Institute of Biochemistry, University Kiel
Olshausenstr. 40, 24098 Kiel

Telefon: 49-431-880-3336
Telefax: 49-431-880-5007
E-Mail: rosejohn@biochem.uni-kiel.de


Summary
The cytokine interleukin-6 (IL-6) acts on target cells via a membrane bound IL-6 receptor (IL-6R), which forms a complex with the signaling receptor gp130, leading to classic IL-6 signaling. Most cells of the body, however, do not express the IL-6R and can only be stimulated via a soluble IL-6R (sIL-6R), a process we have named transsignaling. The sIL-6R is mostly generated by proteolytic cleavage by the metalloproteinase ADAM17. Interestingly, IL-6 trans-signaling differs from classic signaling in its kinetics often leading to fundamentally different cellular responses. We have generated designer proteins to specifically induce or inhibit IL-6 trans-signaling. Furthermore, we have generated transgenic mice, which overexpress the IL-6 trans-signaling blocking protein sgp130Fc in the periphery or in the central nervous system. Using these protein tools and the transgenic mouse strains together with IL-6-/- mice and hypomorphic ADAM17 mice, the role of IL-6 classic and trans-signaling in the regulation of sleep and related behavior will be analyzed. Using neuro-inflammatory mouse models we will define the role of IL-6 classic and trans-signaling in the brain under normal and pathophysiologic conditions. Finally, we want to address the question whether the cytokine system in the periphery communicates with the cytokine system in the central nervous system. The results will not only help us to better understand the complexity of IL-6 signaling between periphery and brain and the role of sleep therein, but also will yield novel therapeutic principles for the treatment of cerebral inflammatory diseases.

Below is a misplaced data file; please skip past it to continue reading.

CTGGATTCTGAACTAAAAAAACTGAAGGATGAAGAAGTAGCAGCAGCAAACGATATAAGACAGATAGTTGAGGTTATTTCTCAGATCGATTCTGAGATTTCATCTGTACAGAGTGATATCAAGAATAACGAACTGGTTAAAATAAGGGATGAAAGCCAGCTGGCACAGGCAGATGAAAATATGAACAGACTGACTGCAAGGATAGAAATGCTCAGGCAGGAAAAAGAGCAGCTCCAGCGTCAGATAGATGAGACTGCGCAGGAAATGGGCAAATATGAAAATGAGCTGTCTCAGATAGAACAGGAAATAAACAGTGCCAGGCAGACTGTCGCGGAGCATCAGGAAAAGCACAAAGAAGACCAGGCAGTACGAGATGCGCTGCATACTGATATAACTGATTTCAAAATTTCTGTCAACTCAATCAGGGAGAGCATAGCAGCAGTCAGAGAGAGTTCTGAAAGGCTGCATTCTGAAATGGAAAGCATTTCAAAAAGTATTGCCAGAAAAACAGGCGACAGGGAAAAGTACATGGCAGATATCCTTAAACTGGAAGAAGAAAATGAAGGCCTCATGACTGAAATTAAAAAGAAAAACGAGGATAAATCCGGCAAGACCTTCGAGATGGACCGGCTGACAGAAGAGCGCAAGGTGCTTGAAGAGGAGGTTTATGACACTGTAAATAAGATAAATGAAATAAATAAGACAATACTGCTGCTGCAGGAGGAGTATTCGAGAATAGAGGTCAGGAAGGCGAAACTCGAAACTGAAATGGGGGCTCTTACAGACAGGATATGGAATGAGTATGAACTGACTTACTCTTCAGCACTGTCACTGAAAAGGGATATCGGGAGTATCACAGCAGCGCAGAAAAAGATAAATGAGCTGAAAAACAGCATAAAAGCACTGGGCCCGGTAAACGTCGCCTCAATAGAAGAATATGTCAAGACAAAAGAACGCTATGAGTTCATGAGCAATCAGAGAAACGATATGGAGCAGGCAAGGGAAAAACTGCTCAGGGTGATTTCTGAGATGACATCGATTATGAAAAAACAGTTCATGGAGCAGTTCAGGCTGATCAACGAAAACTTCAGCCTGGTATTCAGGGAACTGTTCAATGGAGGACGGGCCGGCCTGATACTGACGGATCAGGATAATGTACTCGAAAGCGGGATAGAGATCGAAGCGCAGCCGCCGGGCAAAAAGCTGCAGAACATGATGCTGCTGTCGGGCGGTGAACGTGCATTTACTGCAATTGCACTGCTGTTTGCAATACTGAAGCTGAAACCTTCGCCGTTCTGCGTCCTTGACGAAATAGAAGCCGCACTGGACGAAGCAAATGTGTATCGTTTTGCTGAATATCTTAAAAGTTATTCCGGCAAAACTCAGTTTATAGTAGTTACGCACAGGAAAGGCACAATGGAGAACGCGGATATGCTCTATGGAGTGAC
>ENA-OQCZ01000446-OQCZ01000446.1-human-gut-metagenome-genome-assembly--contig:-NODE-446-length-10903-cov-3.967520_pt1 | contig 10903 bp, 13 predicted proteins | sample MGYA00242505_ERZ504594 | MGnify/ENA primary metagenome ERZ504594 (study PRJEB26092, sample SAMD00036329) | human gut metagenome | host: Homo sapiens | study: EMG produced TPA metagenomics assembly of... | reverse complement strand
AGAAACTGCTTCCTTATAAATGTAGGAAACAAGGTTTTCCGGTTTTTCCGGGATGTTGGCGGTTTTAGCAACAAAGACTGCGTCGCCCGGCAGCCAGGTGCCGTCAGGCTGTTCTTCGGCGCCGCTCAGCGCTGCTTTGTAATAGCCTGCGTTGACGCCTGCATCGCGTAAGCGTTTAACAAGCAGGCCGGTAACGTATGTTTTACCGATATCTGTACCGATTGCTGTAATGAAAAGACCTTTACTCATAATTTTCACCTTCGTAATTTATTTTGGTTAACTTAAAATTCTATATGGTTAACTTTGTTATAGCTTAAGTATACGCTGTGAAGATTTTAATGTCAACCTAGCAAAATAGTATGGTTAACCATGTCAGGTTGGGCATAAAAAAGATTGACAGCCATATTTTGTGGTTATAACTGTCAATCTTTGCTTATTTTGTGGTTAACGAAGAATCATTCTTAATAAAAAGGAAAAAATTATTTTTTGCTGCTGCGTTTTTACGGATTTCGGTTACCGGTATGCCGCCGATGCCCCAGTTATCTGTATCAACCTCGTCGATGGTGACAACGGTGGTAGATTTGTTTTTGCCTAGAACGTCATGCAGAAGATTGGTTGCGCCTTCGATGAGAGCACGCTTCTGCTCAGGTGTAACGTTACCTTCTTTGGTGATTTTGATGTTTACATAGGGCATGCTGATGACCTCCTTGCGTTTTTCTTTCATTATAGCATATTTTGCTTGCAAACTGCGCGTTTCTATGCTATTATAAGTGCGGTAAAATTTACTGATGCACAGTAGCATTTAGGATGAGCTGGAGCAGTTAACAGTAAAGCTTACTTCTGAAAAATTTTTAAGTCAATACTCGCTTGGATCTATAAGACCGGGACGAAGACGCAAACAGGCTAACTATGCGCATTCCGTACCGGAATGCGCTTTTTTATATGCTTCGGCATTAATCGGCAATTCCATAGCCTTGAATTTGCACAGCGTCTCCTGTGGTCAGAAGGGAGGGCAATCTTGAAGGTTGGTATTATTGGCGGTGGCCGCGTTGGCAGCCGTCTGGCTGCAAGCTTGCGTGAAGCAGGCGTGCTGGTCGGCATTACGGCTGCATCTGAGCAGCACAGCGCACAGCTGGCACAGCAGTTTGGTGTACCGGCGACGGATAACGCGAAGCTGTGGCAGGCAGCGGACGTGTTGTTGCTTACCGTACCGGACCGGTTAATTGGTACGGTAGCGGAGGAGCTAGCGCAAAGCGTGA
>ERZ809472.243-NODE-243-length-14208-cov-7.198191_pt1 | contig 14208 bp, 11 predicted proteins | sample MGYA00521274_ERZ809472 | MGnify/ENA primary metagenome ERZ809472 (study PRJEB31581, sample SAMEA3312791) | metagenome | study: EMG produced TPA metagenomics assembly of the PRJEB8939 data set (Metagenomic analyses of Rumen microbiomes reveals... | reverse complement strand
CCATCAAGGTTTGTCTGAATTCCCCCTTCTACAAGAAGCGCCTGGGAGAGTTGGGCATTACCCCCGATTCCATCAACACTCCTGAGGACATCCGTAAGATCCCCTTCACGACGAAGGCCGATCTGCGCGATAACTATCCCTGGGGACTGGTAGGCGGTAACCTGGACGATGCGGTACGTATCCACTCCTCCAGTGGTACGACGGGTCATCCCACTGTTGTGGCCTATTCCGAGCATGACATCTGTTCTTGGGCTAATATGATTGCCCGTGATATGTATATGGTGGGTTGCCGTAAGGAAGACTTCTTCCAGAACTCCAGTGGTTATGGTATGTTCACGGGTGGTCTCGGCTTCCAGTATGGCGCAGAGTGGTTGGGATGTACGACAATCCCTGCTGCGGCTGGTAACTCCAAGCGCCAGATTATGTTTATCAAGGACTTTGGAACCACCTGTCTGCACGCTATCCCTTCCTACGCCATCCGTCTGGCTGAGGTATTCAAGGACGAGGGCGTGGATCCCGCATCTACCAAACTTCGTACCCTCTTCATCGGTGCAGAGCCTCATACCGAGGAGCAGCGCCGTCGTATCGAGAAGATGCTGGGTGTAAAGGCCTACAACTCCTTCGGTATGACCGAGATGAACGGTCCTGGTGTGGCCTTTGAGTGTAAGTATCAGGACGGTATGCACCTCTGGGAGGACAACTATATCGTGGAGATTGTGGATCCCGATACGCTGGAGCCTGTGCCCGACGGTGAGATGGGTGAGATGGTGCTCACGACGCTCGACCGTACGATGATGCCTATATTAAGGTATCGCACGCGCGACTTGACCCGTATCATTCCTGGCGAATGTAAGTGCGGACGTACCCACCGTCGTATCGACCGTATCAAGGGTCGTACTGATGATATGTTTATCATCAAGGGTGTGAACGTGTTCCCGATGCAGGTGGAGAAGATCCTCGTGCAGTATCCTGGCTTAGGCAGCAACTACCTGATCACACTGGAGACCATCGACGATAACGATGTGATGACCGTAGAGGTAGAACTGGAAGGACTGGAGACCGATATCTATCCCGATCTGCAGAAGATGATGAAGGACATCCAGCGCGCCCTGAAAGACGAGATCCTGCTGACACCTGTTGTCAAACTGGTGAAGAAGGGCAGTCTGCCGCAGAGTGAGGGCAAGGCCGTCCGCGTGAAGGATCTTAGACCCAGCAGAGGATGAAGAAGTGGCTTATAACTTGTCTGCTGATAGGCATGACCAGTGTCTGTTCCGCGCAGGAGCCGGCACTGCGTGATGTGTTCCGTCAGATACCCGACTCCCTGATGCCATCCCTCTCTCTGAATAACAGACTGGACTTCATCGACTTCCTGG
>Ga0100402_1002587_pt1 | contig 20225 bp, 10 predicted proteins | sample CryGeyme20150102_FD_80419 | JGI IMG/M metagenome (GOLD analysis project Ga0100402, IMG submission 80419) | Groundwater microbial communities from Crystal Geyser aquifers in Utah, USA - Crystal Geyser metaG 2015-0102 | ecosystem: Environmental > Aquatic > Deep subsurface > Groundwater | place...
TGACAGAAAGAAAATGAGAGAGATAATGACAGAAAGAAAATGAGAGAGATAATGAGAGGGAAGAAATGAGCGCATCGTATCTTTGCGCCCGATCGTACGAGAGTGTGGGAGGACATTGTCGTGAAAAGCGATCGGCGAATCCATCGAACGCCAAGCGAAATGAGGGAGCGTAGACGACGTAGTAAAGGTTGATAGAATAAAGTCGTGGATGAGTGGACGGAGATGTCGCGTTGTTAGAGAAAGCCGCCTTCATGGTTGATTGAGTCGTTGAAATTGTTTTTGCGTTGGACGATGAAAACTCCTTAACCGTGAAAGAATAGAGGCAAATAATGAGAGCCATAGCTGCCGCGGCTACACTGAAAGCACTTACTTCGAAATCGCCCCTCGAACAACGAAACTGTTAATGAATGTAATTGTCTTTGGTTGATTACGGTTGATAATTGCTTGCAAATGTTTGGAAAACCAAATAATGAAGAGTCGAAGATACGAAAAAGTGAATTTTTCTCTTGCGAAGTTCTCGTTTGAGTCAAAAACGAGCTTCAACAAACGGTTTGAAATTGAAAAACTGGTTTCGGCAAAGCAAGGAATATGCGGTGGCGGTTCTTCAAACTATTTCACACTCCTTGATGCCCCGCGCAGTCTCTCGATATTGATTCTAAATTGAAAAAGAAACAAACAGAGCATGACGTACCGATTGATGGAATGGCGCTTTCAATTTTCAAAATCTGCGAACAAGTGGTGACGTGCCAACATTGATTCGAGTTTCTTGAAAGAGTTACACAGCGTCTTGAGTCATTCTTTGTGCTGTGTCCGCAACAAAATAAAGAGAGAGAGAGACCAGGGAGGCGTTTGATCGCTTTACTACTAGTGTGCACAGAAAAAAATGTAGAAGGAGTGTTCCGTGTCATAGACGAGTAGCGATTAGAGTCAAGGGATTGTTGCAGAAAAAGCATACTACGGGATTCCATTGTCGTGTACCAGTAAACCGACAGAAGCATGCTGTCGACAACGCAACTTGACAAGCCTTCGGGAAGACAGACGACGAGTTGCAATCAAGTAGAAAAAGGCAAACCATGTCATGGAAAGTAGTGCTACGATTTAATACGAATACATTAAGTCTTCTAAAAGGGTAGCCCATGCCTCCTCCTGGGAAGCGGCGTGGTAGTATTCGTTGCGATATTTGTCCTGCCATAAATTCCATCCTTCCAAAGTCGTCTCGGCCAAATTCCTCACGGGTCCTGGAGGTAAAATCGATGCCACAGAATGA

C6

Sleep effects on the initiation, maintenance and recall of T cell memory in humans


Lange, Tanja, Dr. med.

Medizinische Klinik I, UKSH – Campus Lübeck,
Ratzeburger Allee 160, 23538 Lübeck

Telefon: +49-451-500-2306
E-Mail: lange@uni-luebeck.de

Rammensee, Hans-Georg, Prof. Dr. rer. nat.
Interfakultäres Institut für Zellbiologie, Abteilung Immunologie
Auf der Morgenstelle 15, 72076 Tübingen

Telefon: +49-7071-29 87628
E-Mail: rammensee@uni-tuebingen.de

Summary